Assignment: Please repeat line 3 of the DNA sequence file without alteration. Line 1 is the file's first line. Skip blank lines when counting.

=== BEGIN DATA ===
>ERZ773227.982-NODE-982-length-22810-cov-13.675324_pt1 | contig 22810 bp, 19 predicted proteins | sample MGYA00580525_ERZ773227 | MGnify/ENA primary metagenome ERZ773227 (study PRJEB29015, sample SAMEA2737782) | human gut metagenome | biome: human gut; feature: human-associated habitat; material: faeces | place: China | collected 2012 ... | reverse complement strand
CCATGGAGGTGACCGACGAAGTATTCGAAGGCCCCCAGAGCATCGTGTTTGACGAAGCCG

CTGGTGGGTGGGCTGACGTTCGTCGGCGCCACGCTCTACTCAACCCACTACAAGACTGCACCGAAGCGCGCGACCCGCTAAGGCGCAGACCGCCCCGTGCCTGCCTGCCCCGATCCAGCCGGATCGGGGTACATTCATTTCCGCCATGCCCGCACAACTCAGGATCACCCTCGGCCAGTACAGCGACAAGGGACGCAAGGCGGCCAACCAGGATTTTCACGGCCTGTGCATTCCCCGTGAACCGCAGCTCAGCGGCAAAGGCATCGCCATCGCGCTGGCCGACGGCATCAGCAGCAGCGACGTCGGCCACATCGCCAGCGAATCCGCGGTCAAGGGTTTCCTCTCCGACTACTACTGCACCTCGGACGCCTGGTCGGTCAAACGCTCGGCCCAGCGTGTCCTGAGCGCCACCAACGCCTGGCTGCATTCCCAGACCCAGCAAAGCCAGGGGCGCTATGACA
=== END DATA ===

CTGGTGGGTGGGCTGACGTTCGTCGGCGCCACGCTCTACTCAACCCACTACAAGACTGCACCGAAGCGCGCGACCCGCTAAGGCGCAGACCGCCCCGTGCCTGCCTGCCCCGATCCAGCCGGATCGGGGTACATTCATTTCCGCCATGCCCGCACAACTCAGGATCACCCTCGGCCAGTACAGCGACAAGGGACGCAAGGCGGCCAACCAGGATTTTCACGGCCTGTGCATTCCCCGTGAACCGCAGCTCAGCGGCAAAGGCATCGCCATCGCGCTGGCCGACGGCATCAGCAGCAGCGACGTCGGCCACATCGCCAGCGAATCCGCGGTCAAGGGTTTCCTCTCCGACTACTACTGCACCTCGGACGCCTGGTCGGTCAAACGCTCGGCCCAGCGTGTCCTGAGCGCCACCAACGCCTGGCTGCATTCCCAGACCCAGCAAAGCCAGGGGCGCTATGACA